A Hong Kong court found seven prominent democracy activists guilty of unauthorized assembly for their involvement in a 2019 peaceful anti-government protest. The defendants, all 60 years or older, include media figure Jimmy Lai and veteran Democratic Party lawmaker Martin Lee, hailed as Hong Kong’s “Father of Democracy.” Also appearing in the West Kowloon Magistrates’ Court were former Labour Party lawmakers Lee Cheuk-yan and Cyd Ho, former League of Social Democrats lawmaker “Longair” Leung Kwok-hung, former Civic Partylawmaker Margaret Ng, and former Democratic Party chair Albert Ho. “Shame on political prosecution! Peaceful demonstration is not a crime!” Leung Kwok-hung shouted from dock after the conviction was delivered. (Photo via HKFP)

North Africa
Haftar

Libya: Blackwater CEO trafficked arms to Russia-backed warlord

Erik Prince, former CEO of the notorious private military company Blackwater, violated the UN arms embargo on Libya with a clandestine pipeline to a rebel warlord, according to a confidential report to the Security Council obtained by the New York Times. The report found that in 2019 Prince deployed a force of foreign mercenaries and weapons to renegade military commander Khalifa Haftar, who has been fighting to depose the UN-recognized Libyan government—and is also being aggressively backed by Russia. (Photo via ISS Africa)

East Asia
Teng Biao

Trump co-opts Chinese dissidents —stirring dissent

Chinese-diaspora opponents of the Chinese Communist Party dictatorship who have swallowed the Trumpian enemy-of-my-enemy kool-aid bait a principled dissident who opposes Trump and the CCP alike as an agent of the latter because he will not toe their reactionary line. The dissident in question is legal scholar and exiled democracy activist Teng Biao, who has faced protests at his New Jersey home. The protesters are followers of exiled Chinese billionaire Guo Wengui who now runs conservative GTV Media in a partnership with far-right operative Steve Bannon. Further evidence that there is no more honorable place in this world than to be a dissident among dissidents. (Photo: Princeton Planet)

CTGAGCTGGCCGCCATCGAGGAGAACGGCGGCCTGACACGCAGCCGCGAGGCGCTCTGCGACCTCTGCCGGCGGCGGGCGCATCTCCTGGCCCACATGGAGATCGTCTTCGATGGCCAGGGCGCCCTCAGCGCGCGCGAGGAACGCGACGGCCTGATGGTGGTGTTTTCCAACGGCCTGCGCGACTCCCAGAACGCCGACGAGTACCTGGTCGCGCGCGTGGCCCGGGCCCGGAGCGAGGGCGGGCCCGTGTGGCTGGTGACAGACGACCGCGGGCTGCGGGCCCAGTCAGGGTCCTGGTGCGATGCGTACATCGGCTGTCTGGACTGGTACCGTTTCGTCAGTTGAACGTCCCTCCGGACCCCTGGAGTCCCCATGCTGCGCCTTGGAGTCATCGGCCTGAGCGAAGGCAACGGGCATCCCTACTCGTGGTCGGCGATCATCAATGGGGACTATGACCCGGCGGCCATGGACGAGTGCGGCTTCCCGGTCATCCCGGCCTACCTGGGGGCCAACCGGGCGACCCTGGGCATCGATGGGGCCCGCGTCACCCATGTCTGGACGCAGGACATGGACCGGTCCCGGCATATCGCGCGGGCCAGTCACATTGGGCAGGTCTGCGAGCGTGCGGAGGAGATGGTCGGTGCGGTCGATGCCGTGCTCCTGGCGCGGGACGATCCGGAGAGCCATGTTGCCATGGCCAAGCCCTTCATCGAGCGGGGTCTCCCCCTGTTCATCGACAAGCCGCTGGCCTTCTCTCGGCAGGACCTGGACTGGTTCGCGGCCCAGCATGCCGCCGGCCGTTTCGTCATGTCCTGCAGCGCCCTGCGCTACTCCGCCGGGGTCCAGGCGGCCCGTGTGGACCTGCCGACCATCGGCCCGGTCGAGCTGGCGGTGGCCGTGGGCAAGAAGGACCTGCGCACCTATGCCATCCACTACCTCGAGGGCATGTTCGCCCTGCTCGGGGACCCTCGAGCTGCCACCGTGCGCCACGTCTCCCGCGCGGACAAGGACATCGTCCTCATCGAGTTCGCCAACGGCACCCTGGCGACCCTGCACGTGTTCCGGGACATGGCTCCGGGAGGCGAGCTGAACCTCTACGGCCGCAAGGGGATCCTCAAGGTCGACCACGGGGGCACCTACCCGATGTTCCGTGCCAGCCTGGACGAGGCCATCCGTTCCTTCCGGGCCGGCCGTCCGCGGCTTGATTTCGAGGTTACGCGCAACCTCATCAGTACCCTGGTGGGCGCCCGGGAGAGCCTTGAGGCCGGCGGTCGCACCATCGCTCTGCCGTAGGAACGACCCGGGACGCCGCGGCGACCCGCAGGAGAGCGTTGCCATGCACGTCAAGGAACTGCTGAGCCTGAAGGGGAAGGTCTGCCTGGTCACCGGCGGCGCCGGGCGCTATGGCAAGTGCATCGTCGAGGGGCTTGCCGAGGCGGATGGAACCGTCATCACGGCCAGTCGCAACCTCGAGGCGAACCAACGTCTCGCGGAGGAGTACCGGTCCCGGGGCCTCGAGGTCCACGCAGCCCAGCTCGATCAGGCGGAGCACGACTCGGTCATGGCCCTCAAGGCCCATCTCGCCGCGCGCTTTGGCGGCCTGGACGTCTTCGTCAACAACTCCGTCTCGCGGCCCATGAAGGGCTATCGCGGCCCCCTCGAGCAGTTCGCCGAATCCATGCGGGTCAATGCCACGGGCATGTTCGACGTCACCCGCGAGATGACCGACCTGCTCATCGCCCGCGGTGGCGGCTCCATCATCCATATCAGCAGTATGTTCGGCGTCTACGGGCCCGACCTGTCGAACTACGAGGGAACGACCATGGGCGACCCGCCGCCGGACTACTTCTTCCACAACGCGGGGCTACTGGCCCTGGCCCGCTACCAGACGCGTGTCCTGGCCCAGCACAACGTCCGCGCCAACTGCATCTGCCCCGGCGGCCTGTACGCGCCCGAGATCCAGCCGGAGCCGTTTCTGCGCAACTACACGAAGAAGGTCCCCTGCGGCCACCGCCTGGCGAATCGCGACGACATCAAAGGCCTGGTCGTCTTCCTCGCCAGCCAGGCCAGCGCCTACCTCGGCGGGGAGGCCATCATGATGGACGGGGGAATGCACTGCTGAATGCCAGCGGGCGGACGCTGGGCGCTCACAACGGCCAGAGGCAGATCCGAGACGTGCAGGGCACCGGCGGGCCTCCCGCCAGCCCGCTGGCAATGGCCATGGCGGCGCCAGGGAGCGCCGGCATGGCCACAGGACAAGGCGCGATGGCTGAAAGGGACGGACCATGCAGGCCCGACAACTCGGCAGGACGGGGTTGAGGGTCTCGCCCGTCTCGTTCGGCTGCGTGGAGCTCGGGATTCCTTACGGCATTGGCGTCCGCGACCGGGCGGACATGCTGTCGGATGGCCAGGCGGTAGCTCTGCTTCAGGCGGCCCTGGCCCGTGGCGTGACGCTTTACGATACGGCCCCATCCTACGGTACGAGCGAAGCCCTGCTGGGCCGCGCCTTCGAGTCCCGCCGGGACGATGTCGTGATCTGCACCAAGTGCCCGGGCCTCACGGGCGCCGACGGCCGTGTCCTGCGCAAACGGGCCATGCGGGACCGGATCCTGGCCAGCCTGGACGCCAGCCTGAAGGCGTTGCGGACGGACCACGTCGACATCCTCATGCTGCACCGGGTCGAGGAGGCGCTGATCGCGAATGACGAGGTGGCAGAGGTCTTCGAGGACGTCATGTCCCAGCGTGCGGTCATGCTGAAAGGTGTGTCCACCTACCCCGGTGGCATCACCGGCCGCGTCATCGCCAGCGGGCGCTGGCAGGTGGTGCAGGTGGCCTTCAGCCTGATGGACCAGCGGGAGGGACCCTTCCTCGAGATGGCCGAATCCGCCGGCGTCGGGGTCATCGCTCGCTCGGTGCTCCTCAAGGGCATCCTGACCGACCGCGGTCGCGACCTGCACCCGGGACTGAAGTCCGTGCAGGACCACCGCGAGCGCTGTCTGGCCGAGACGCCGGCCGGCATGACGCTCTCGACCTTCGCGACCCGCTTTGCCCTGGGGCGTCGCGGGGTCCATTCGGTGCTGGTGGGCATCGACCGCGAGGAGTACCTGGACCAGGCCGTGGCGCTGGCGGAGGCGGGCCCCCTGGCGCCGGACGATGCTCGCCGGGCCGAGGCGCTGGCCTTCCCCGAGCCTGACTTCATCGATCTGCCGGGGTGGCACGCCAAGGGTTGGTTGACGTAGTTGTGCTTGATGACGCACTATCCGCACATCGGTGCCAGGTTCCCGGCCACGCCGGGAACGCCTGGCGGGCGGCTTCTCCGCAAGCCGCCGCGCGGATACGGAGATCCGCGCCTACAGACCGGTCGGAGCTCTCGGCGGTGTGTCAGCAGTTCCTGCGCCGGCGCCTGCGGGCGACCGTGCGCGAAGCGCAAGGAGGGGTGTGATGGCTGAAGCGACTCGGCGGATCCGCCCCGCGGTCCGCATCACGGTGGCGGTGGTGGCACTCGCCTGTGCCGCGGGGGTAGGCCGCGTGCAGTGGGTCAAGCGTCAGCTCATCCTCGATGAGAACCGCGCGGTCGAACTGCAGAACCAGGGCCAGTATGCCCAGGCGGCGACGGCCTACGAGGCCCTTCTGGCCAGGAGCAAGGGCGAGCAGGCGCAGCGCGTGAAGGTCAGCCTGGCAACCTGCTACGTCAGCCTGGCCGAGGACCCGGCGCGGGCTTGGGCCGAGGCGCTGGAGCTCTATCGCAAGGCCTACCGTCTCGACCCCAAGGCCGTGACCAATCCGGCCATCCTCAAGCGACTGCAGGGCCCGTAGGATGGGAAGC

East Asia
LegCo

Opposition lawmakers arrested in Hong Kong

Hong Kong authorities arrested eight opposition politicians in relation to a violent incident during a Legislative Council meeting earlier this year.  Back in May, a clash broke out in the chamber over control of a House Committee meeting. During this incident, a pro-Beijing politician dragged opposition lawmaker Ray Chan to the ground; he suffered a slipped disk as a result. Thus far, no pro-establishment lawmakers have been arrested over the incident—yet Chan is among those now detained. The new arrests have been widely condemned as political. (Image of protest occupation of the LegCo chamber in July 2019 via Wikipedia)

East Asia
Yau Tsim Mong

Hong Kong protesters defy ban and repression

On the day Hong Kong’s Legislative Council elections were originally scheduled before being postponed under pandemic emergency measures, hundreds of protesters defied a ban on street demonstrations to march in opposition to the postponement and the new National Security Law. Some 300 were arrested, and police fired tear-gas and pepperballs to disperse the crowd in Yau Tsim Mong district of Kowloon. Days earlier, the UN special rapporteur for Counter-Terrorism and Human Rights Protection, Fionnuala Ni Aolain, and six other UN experts jointly sent a letter to the Chinese government stating that the National Security Law “infringes certain fundamental rights,” and expressing concern that the law may be used to prosecute political dissidents in Hong Kong. (Photo: Studio Incendo)

East Asia
Tony Chung

Hong Kong elections postponed amid repression

Hong Kong authorities announced they will postpone Legislative Council elections originally scheduled for September by one year, citing a resurgence in COVID-19 cases. The postponement comes after several opposition candidates had been barred from running, and several democracy activists were detained under the new National Security Law. Tony Chung, 19, of the pro-independence group StudentLocalism, became the first political figure to be arrested under the controversial law. (Photo of Tony Chung: HKFP)

East Asia
Demosisto

Hong Kong pro-democracy groups ‘dissolve’

Hong Kong pro-democracy group Demosisto announced it will disband following China’s enactment of a “National Security Law” that extends Beijing’s control over the semi-autonomous city. The decision to disband came hours after three of the group’s leading activists, Joshua Wong, Nathan Law and Agnes Chow, issued statements saying they were stepping down from the organization under threat of “political imprisonment.” (Photo: ANSA)